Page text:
On March 2, 1999 the court granted Moran's motion in part. While it rejected Moran's claim for relief under the indemnification clause, it found that the state court interpleader suit was litigated to enforce provisions of the settlement agreement, the two federal suits were disputes arising out of the settlement agreement, Moran was the prevailing party in those three new suits, and therefore Moran was entitled to attorney's fees, from Wackeen, under the attorney's fees provision of the settlement agreement. However, the court ruled that the evidentiary presentation made by Moran was insufficient to permit a determination of the reasonableness of the attorney's fees claimed, and Moran was directed to submit a detailed itemization of fees within 30 days.
The March 2, 1999 order was appealed by Wackeen. Wackeen challenges the finding that Moran is entitled to relief under the attorney's fees clause of the settlement agreement. Moran filed a cross-appeal from the order, challenging the finding that it is not entitled to relief under the indemnification clause.
As directed by the trial court, Moran filed a supplemental evidentiary presentation to support its claim to attorney's fees. However, in the trial court's estimation, the presentation was still not sufficiently detailed, and on April 6, 1999, the court denied Moran's section 664.6 motion. Moran filed an appeal from this order as well.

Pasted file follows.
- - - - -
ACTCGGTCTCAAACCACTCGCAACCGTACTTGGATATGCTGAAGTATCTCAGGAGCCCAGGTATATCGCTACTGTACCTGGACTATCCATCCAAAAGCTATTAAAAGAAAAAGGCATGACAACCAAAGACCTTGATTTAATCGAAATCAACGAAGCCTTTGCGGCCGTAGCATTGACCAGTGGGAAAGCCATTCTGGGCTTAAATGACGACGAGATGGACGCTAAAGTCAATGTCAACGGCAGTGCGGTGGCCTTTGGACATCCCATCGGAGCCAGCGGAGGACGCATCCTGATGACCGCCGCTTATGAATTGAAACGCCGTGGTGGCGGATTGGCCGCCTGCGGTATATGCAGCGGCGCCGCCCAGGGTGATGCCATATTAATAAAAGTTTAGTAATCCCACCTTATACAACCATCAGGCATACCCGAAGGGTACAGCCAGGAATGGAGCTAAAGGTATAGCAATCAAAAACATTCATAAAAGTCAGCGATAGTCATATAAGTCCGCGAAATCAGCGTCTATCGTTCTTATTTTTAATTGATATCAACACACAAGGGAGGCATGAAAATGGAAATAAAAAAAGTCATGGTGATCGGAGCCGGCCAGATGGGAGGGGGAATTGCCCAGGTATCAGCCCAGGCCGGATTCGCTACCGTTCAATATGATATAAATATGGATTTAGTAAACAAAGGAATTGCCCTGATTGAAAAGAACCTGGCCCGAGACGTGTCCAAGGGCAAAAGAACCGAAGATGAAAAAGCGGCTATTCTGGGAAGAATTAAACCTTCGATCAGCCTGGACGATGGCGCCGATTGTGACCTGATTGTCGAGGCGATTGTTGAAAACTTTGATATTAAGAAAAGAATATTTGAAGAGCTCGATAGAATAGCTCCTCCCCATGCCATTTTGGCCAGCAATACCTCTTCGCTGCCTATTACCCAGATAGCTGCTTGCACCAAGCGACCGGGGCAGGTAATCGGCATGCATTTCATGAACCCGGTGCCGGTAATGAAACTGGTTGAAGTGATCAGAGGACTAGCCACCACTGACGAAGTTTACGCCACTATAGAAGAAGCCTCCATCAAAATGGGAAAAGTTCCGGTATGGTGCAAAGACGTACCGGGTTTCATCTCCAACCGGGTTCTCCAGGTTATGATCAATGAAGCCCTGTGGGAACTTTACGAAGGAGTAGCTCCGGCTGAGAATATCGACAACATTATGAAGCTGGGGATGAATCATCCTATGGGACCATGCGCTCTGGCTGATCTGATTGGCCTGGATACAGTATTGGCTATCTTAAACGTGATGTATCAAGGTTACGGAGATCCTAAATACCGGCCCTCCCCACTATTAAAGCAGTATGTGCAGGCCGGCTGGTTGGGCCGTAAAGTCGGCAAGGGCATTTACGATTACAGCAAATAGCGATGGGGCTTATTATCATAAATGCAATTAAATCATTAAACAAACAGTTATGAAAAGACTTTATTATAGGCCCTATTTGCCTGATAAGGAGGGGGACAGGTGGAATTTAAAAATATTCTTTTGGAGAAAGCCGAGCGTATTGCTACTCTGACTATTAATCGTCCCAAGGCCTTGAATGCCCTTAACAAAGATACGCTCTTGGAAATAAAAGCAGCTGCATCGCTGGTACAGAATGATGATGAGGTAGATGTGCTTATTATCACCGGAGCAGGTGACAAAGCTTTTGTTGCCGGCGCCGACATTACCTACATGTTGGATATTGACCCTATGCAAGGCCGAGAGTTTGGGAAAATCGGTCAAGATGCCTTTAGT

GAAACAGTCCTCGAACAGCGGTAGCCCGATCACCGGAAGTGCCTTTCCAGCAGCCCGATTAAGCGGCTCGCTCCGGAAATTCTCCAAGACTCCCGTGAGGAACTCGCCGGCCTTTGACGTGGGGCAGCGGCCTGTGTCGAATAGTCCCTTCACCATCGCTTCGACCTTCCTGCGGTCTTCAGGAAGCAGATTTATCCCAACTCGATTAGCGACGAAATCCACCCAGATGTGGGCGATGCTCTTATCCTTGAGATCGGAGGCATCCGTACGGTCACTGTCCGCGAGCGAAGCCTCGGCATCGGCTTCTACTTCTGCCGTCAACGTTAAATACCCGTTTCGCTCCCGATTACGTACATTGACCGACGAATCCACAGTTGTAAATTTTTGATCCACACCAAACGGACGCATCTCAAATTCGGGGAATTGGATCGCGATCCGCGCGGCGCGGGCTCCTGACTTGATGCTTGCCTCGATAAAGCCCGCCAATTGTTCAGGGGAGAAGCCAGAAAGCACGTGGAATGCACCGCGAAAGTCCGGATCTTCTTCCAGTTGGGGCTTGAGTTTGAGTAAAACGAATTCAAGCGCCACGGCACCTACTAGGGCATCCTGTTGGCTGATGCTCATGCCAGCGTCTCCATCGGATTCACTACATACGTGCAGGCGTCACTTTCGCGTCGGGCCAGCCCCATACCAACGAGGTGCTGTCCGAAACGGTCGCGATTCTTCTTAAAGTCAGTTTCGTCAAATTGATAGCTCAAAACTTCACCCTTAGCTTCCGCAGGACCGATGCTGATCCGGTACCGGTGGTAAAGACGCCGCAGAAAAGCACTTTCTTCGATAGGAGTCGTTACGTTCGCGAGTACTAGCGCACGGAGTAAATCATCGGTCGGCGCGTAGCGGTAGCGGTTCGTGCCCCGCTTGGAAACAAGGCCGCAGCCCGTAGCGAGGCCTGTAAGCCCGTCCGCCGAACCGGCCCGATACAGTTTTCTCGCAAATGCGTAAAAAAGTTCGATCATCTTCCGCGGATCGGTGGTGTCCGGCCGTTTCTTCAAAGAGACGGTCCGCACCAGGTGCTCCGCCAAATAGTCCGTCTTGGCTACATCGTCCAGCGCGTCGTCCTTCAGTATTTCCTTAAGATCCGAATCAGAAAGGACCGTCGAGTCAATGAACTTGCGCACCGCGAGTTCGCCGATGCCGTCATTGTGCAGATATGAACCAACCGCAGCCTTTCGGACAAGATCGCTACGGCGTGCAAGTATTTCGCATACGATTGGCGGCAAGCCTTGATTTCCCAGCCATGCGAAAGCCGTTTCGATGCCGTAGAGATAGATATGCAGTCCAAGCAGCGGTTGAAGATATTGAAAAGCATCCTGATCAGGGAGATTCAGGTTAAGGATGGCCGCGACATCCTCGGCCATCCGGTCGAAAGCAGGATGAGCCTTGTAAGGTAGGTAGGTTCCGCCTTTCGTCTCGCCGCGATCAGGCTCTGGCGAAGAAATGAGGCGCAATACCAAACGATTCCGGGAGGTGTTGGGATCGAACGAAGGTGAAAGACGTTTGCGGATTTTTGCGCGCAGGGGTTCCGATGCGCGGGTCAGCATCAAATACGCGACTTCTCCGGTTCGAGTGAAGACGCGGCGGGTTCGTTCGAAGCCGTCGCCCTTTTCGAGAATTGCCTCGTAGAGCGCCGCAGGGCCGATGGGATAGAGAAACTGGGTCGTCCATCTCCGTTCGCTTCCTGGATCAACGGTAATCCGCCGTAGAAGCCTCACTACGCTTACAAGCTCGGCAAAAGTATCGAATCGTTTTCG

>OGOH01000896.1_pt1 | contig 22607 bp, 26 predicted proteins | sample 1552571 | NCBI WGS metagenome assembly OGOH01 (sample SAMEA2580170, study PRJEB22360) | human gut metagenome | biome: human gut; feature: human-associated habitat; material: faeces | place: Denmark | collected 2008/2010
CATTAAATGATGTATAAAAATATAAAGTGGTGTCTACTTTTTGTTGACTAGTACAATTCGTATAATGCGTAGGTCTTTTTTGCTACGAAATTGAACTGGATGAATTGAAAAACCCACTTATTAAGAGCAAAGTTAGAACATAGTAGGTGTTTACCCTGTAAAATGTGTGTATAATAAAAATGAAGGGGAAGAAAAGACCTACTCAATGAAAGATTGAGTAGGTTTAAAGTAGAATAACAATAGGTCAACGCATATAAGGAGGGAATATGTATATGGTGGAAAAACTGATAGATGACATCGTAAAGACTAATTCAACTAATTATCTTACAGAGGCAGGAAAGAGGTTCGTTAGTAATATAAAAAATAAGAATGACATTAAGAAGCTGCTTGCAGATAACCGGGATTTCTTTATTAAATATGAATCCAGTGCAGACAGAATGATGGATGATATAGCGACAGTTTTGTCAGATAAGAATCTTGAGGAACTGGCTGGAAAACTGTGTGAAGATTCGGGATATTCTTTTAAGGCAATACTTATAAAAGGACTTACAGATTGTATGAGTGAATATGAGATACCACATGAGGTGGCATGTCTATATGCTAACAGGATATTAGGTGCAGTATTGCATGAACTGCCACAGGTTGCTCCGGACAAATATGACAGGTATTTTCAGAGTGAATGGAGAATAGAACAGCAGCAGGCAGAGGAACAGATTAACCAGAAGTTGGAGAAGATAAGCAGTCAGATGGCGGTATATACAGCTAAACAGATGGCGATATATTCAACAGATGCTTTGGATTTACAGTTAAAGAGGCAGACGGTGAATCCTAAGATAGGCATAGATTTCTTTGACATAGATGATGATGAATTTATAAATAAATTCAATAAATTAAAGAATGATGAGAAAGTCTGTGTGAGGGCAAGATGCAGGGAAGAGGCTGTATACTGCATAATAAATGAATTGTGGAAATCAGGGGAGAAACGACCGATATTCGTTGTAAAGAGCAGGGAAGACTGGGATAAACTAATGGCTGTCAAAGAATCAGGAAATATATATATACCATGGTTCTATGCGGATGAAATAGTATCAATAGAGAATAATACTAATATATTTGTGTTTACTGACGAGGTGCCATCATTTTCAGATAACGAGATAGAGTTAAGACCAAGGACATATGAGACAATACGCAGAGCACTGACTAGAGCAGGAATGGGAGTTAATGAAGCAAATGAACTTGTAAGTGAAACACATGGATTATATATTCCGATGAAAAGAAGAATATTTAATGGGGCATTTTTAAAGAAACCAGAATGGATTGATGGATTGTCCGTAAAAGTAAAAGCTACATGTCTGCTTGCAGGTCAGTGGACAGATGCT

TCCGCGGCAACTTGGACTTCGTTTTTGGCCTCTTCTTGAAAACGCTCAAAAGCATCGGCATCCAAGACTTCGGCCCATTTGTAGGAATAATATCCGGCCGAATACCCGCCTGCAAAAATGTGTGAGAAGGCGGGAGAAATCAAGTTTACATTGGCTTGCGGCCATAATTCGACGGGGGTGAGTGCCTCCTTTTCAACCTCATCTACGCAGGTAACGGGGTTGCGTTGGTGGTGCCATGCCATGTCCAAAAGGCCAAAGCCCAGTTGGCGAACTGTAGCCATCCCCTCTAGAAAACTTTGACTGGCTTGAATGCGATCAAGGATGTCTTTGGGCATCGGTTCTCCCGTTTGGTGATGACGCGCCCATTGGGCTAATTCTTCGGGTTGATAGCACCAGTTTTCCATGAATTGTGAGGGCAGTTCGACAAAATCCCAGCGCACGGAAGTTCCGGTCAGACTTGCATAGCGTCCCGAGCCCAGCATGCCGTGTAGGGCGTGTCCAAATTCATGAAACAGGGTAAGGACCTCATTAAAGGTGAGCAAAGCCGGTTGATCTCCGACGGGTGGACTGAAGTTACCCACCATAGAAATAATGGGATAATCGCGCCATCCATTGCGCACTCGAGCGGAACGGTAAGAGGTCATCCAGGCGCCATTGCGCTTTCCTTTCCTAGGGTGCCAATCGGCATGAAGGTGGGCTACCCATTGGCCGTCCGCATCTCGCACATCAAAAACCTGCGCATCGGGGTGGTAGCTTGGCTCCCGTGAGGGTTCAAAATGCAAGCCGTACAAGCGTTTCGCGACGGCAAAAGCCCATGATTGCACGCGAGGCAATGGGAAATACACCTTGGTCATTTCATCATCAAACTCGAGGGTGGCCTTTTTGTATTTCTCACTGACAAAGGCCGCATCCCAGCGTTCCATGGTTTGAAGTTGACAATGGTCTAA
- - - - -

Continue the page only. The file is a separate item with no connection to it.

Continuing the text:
3. Moran's Second Motion for Attorney's Fees
Moran became involved in a fourth suit after the instant case settled. The plaintiffs in that suit were Torrance Management Company, Inc. and Ronald Moran Cadillac, Inc. Named as defendants were Moran (with the exception of Tara Alane Moran) and William Malis, as trustee of the Moran Family Trust. The complaint alleged several causes of action. It was based on the settlement agreement, and the plaintiffs sought, among other forms of relief, a temporary restraining order prohibiting Moran from foreclosing on property that was a subject of the agreement. The application for the restraining order was denied on July 24, 1998, the complaint was never served on Moran, and the suit was dismissed without prejudice by both plaintiffs.
Based on this fourth post-settlement suit, Moran filed another section 664.6 motion for a judgment to enforce, against Wackeen, the attorney's fees and indemnification clauses in the settlement agreement. A hearing on this motion was held on September 10, 1999. Because it determined Moran was entitled to recover attorney's fees from Wackeen under the attorney's fees provision, the court declined to address Moran's indemnification claim. The court rejected Wackeen's contention that Moran was not the prevailing party in the fourth suit. The court said that Moran prevailed in its opposition to the issuance of a temporary restraining order, and that Moran was the prevailing party under section 1032 of the Code of Civil Procedure because a voluntary dismissal was entered in Moran's favor. The court determined the attorney's fees for opposing the restraining order were reasonably incurred by Moran, and it found that although Moran was never served with the complaint in the fourth suit, it was not unreasonable for Moran's counsel to “engage in some prophylactic preparation of [Moran's] defense [to the suit],” “in light of the highly litigious history of the disputes between the parties.” Thus, the court allowed attorney's fees for preparation of a demurrer, motion to strike and cross-complaint because such papers would need to be served and filed within 30 days of Moran's being served with the complaint. Fees in the total amount of $13,500 were awarded in the court's December 3, 1999 order, plus costs of $92.28. Thereafter, Wackeen filed an appeal from that order.7
ISSUES IN THIS APPEAL